Academic journal article Journal of Cognitive Psychotherapy

Cognitive Vulnerability to Depression: Theory and Evidence

Academic journal article Journal of Cognitive Psychotherapy

Cognitive Vulnerability to Depression: Theory and Evidence

Article excerpt

According to the cognitive vulnerability hypothesis of two major cognitive theories of depression, Beck's (1967; 1987) theory and the hopelessness theory (Abramson, Metalsky, & Alloy, 1989), negative cognitive styles provide vulnerability to depression, particularly hopelessness depression (HD), when people encounter negative life events. The Temple-Wisconsin Cognitive Vulnerability to Depression (CVD) Project is a two-site, prospective longitudinal study designed to test this hypothesis as well as the other etiological hypotheses of Beck's and the hopelessness theories of depression. We present findings from the CVD Project suggesting that the hypothesized depressogenic cognitive styles do indeed confer vulnerability for clinically significant depressive disorders and suicidality. In addition, we present evidence about the information processing and personality correlates of these styles. Finally, we discuss preliminary findings about the developmental origins of cognitive vulnerability to depression.


Why are some people vulnerable to depression whereas others never seem to become depressed? According to the cognitive theories of depression, the way people typically interpret or explain events in their lives, their cognitive styles, importantly affects their vulnerability to depression. Thus, as a complement to work emphasizing biological or genetic risk for depression, the hopelessness theory (Abramson, Metalsky, & Alloy, 1989) and Beck's theory (Beck, 1967; 1987) highlight cognitive risk for depression.

For example, according to the hopelessness theory (Abramson et al., 1989), people who (1) characteristically attribute negative life events to stable ([likely to persist over time) and global (likely to affect many areas of life) causes, (2) infer that further negative consequences will follow from a current negative life event, (3) and believe that the occurrence of a negative event in their lives means that they are fundamentally flawed or worthless are hypothesized to be more likely to develop episodes of depression-particularly the subtype of "hopelessness depression" (HD)-when they confront negative life events than people who don't exhibit these inferential styles. The logic here is that people who exhibit this hypothesized depressogenic inferential style should be more likely to make negative inferences about the cause, consequences, and self-implications of any particular negative life event they confront, thereby increasing the likelihood that they will develop hopelessness and, in turn, the symptoms of depression, particularly HD.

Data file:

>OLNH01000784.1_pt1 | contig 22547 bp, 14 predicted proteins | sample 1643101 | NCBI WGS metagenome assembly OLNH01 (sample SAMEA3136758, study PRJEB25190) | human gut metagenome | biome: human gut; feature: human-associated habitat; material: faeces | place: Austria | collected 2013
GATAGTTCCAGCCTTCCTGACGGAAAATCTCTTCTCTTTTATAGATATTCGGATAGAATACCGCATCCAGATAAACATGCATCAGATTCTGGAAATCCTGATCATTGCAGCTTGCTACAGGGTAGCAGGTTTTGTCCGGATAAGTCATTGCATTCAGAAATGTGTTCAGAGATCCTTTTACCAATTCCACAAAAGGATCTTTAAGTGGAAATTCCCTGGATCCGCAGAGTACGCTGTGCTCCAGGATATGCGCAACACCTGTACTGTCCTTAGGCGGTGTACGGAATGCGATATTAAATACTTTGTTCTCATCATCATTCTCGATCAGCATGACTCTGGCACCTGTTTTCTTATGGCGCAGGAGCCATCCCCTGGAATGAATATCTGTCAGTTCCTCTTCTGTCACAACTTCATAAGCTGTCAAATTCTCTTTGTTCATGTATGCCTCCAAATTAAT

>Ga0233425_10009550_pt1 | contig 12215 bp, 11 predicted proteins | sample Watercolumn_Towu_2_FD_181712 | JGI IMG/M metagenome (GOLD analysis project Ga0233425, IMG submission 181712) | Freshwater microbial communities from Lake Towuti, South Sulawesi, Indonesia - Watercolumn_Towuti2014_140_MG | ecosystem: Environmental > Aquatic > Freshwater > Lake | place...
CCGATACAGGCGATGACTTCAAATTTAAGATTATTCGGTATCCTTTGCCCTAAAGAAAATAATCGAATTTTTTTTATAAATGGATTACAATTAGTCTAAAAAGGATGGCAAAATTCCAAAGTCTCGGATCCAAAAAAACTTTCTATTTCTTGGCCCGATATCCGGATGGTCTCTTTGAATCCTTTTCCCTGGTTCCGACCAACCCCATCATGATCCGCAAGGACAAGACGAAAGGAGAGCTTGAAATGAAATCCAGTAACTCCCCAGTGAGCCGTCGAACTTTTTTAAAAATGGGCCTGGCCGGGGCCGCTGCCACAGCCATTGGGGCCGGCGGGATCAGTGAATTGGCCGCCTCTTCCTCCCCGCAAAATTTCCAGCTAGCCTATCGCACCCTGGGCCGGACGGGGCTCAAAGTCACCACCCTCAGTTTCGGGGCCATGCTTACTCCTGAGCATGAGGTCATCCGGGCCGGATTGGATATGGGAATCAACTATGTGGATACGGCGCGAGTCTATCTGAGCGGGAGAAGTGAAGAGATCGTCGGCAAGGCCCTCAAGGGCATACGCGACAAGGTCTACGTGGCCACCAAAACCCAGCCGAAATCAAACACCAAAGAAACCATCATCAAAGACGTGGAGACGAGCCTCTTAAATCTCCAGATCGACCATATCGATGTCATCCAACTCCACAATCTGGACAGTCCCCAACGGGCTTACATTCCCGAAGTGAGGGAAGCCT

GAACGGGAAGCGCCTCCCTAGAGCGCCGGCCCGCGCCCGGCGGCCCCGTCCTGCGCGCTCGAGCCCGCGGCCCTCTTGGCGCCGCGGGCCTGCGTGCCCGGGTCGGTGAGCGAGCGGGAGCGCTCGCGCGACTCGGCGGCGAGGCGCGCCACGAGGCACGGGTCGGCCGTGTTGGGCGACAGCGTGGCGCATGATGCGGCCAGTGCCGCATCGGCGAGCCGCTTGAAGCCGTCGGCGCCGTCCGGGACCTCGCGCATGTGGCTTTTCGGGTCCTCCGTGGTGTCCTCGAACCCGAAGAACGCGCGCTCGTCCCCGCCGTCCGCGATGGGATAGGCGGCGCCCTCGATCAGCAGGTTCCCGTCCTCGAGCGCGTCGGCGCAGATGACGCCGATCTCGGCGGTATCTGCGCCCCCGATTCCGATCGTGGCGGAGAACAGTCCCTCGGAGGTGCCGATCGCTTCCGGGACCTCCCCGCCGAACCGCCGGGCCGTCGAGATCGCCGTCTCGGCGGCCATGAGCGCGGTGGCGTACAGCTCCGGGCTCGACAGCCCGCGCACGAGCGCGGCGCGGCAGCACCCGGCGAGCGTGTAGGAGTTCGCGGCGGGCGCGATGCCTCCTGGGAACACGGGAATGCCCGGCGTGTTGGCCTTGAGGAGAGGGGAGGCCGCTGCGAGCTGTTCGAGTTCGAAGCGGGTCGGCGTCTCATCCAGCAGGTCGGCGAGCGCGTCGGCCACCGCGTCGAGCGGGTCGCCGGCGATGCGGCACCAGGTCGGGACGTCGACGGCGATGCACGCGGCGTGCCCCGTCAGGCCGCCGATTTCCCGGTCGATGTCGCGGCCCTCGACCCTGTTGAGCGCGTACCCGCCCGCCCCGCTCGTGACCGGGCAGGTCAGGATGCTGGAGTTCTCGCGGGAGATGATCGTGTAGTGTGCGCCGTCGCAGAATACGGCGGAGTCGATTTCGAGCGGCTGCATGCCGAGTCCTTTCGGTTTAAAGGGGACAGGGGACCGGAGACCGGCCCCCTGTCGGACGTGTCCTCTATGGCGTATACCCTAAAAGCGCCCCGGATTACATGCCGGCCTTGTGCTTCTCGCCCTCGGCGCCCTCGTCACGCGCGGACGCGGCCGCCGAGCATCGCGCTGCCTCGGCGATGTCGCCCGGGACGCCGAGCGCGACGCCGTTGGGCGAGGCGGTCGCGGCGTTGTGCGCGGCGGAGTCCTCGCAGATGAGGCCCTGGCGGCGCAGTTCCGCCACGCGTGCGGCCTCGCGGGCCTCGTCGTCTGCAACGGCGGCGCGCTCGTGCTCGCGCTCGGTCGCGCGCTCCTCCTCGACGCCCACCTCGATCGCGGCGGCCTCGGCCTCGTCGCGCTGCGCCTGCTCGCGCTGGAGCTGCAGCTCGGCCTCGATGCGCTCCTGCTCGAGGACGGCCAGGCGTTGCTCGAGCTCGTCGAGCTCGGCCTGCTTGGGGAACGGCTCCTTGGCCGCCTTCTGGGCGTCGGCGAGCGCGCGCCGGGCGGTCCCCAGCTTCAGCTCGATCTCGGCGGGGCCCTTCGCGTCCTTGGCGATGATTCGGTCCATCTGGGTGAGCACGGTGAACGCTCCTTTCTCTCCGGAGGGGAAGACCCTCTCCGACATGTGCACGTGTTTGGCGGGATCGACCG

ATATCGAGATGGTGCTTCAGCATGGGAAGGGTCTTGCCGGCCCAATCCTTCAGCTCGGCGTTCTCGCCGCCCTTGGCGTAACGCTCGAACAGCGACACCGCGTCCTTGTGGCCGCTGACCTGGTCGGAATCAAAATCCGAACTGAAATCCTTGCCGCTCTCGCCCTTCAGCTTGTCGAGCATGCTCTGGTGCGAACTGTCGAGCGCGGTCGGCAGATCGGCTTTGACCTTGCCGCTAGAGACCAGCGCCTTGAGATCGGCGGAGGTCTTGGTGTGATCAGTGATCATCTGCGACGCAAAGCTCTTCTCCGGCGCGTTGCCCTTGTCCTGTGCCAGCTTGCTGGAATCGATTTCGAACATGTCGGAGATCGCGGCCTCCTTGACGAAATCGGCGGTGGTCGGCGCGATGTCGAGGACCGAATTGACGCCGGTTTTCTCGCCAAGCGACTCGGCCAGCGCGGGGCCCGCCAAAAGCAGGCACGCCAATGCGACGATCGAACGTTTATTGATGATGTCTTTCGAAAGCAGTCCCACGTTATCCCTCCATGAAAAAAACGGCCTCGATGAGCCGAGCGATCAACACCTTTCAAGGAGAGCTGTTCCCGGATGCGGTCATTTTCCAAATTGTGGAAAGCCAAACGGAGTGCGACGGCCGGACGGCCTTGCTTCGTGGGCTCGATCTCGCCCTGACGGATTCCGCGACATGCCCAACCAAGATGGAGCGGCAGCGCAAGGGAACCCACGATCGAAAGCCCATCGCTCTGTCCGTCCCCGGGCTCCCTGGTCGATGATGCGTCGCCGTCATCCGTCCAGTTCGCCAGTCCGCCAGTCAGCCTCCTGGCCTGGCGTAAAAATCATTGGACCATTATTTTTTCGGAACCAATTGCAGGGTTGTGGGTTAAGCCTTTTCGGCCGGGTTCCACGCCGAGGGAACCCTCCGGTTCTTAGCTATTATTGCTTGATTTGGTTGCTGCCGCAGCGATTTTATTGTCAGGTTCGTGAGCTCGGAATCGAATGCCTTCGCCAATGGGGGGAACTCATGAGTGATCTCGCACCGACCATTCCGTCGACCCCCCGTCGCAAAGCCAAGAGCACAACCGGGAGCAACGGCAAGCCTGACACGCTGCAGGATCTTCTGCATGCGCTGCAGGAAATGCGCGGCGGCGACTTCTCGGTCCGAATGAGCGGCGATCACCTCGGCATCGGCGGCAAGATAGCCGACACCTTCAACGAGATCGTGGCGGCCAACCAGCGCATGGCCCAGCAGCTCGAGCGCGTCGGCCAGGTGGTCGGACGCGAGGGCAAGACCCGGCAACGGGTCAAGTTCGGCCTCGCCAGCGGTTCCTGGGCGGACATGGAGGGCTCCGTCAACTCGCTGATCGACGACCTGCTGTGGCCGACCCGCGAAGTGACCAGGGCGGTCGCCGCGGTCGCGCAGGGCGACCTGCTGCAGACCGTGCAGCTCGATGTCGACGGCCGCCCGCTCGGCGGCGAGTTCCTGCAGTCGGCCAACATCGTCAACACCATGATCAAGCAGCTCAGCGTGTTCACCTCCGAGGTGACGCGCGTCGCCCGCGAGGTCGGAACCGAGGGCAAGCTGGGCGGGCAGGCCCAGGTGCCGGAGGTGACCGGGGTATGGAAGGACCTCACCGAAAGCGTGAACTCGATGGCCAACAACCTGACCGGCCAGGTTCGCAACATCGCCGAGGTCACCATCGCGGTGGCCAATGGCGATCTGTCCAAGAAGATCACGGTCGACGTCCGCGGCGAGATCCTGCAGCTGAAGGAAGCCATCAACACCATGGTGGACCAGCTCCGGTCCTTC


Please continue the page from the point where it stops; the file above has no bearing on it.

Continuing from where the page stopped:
In Beck's theory (Beck, 1967; 1987), negative self-schemata revolving around themes of inadequacy, failure, loss, and worthlessness are hypothesized to provide cognitive vulnerability to depressive symptoms. Such negative self-schemata often are represented as a set of dysfunctional attitudes or self-worth contingencies such as "If I fail partly, it is as bad as being a complete failure" or "I am nothing if a person I love doesn't love me." When they encounter negative life events that impinge on their cognitive vulnerability, individuals exhibiting such negative self-schemata or dysfunctional attitudes are hypothesized to develop negatively biased construals of the self (low self-esteem), world, and future (hopelessness) and, in turn, depressive symptoms. Thus, both the hopelessness theory and Beck's theory can be conceptualized as vulnerability-stress theories in which negative inferential styles provide cognitive vulnerability to depression through their effect on the interpretation or processing of personally relevant negative life events.


A powerful strategy for testing the cognitive vulnerability hypothesis is the "behavioral high-risk design" (e.g., Depue et al., 1981). Similarly to the genetic high-risk paradigm, the behavioral high-risk design involves studying participants who do not currently have the disorder of interest but who are hypothesized to be at high or low risk for developing it. …

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